How to replace Windows Media Center’s DVR features in Windows 10

nextpvrgrid

Microsoft didn’t do cord cutters any favors with Windows 10.

As revealed a few months ago, the free upgrade for Windows 7 and higher wipes out Windows Media Center, a decade-old program that provides a TV-friendly interface for multimedia files. While most people won’t notice WMC’s absence—Microsoft says the software is barely used for anything other than DVD playback these days—for some users it’s the backbone of their entire living room setup, thanks to its ability to play and record live TV.

Excited as I am about Windows 10 in general, I’ve been torn about whether to upgrade my own desktop PC, as I like the ability to record shows from free over-the-air channels like ABC, CBS, Fox, and NBC. So before upgrading, I searched for a Windows Media Center alternative that was easy to set up and use.

So far, I haven’t found anything as simple as Windows Media Center, especially when it comes to setting up TV guide data. Still, broadcast DVR is doable in Windows 10, so if you’re itching to upgrade, here’s how to setup the best Windows Media Center alternative I’ve found:

NextPVR: The most painless of the lot

After examining a bunch of options, I settled on NextPVR as a replacement for Windows Media Center’s DVR features. It’s not the slickest program around, but I found the setup process easier to follow than other programs like Kodi and MediaPortal (which isn’t saying much, by the way).

All you need to get started is a TV tuner for the PC—such as a SiliconDust HDHomeRun or Hauppauge WinTV USB tuner—and an over-the-air antenna. Just follow these steps, and you’ll be fine:

1. Before installing NextPVR, download MC2XML for Windows. You’ll need this program to retrieve TV guide data.

2. In File Explorer, create a new folder at “C:\EPG” and place mc2xml.exe inside. You can choose a different folder, but will need to modify step 7 below.

3. Run mc2xml.exe, and a screen will appear where you can enter a zip code to get local channel listings. Leave the other options as-is, and press OK. (More discussion on this at the bottom of the guide.)

mc2xml

4. In the lineup selection prompt, look for the “Digital Terrestrial Lineup” option and press OK.

mc2xmllineup

5. Download and install the latest version of NextPVR. Don’t launch it just yet.

6. Before launching NextPVR, navigate to “C:\Users\Public\NPVR\Scripts” in File Explorer. Create a new text file, and rename it to “UpdateEPG.bat.”(Make sure you can see the full file name extension, and that there’s no “.txt” on the end of it.)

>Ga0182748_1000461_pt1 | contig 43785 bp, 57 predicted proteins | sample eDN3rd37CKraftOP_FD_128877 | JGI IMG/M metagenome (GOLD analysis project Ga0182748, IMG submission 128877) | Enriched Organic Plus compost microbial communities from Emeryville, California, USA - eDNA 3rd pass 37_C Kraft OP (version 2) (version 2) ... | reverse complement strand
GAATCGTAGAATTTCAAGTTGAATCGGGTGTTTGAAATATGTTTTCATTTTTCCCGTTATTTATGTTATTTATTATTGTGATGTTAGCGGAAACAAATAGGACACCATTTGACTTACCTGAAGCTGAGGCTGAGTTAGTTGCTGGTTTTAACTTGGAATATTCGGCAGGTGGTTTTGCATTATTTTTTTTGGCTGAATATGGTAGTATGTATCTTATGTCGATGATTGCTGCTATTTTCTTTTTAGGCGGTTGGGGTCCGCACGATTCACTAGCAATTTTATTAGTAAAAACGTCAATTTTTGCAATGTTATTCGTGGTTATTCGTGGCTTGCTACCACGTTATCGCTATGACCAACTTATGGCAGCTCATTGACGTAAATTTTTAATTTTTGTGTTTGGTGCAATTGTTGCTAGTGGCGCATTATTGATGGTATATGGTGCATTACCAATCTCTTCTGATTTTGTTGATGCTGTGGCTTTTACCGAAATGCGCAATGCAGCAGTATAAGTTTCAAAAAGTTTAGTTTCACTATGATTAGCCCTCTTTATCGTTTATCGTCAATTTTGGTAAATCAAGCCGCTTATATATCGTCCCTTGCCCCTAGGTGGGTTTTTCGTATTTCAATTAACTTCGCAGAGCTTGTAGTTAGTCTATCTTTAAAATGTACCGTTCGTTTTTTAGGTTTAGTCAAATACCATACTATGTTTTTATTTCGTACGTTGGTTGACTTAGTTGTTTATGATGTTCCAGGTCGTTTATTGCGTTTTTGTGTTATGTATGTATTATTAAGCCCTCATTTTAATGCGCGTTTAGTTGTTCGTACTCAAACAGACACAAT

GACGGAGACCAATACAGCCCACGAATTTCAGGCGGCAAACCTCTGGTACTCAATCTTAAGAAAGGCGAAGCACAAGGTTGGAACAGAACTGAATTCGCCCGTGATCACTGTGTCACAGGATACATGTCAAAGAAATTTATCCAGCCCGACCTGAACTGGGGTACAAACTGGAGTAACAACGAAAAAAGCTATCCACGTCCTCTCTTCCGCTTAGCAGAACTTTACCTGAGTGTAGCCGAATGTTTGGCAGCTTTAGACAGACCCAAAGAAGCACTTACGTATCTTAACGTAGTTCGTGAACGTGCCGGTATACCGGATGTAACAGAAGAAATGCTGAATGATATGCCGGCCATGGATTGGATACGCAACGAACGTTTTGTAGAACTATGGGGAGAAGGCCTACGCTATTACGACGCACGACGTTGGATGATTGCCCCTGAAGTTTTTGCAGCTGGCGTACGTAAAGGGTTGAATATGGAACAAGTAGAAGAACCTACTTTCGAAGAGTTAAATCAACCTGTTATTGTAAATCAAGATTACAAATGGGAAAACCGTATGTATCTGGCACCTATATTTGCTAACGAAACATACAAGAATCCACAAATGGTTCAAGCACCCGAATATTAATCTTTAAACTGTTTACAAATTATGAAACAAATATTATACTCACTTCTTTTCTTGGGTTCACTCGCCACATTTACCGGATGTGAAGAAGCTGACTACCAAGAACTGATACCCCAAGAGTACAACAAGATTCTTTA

7. Open UpdateEPG.bat with NotePad or another text editor, and type the following (changing the second line if you used a different folder in step 2):

C:

cd “C:\EPG”

mc2xml

8. Open NextPVR. It should run Settings on first launch, but you can always get to Settings by right-clicking anywhere on the screen.

9. Head to the “Devices” section, select your TV tuner, click Device Setup, then click Scan. Wait a few minutes while the tuner looks for broadcast channels.

nextpvr2

10. Go to the “Channels” section, and click “Update EPG.” You should see a pop-up box telling you that UpdateEPG.bat is running, thereby grabbing the TV guide data you got through MC2XML. This will take several more minutes.

nextpvrupdateepg

11. In the “Misc” folder, you may need to change the Buffer Directory to a folder of your choosing. Alternatively, you can create a “C:\Temp” folder if one doesn’t already exist on your machine.

nextpvrbuffer

12. Go to the Recording folder, and choose where you want DVR shows to be stored.

13. You may need to experiment with the Decoders menu if you’re not getting any audio or video playback. (I’ve had luck using the LAV decoder for both audio and video.)

14. Close the Settings menu, and head to the Live TV section of NextPVR to start watching and recording broadcast TV.

TV guide headaches, lots of possibilities

As if setting everything up wasn’t enough of a hassle already, Microsoft recently made matters more complicated by switching TV guide providers in Windows Media Center. Because MC2XML relies on grabbing that data, you may have trouble getting up-to-date TV listings this way. (I haven’t had any problems so far.)

If this happens, have a couple options:

  • For $25 per year, you can subscribe to Schedules Direct. After setting up an account, return to step 3 above (you’ll have to delete mc2xml.exe and start with a new copy of the file), select Schedules Direct from the Services menu, and plug in your login details. Repeat step 9 to update the channel guide.
  • For a $20 “donation,” mc2xml says it’ll let you pull down newer listings from Microsoft. Return to step 3 above, and select Microsoft from the Services menu. I have not tested this myself.

Once you have everything set up, NextPVR can be a pretty powerful program. It offers a several plugins, skins, and utilities, including a way to auto-detect and remove commercials. It supports various media extender devices for watching TV on additional televisions, and you can even use NextPVR as a back-end service for other media center software, such as Kodi.

I haven’t even started experimenting with most of these customizations. My main usage for TV recordings is to stream them on other devices using Plex. For that, the basic NextPVR setup is enough to upgrade my desktop to Windows 10 with confidence.

This story, "How to replace Windows Media Center’s DVR features in Windows 10" was originally published by TechHive.

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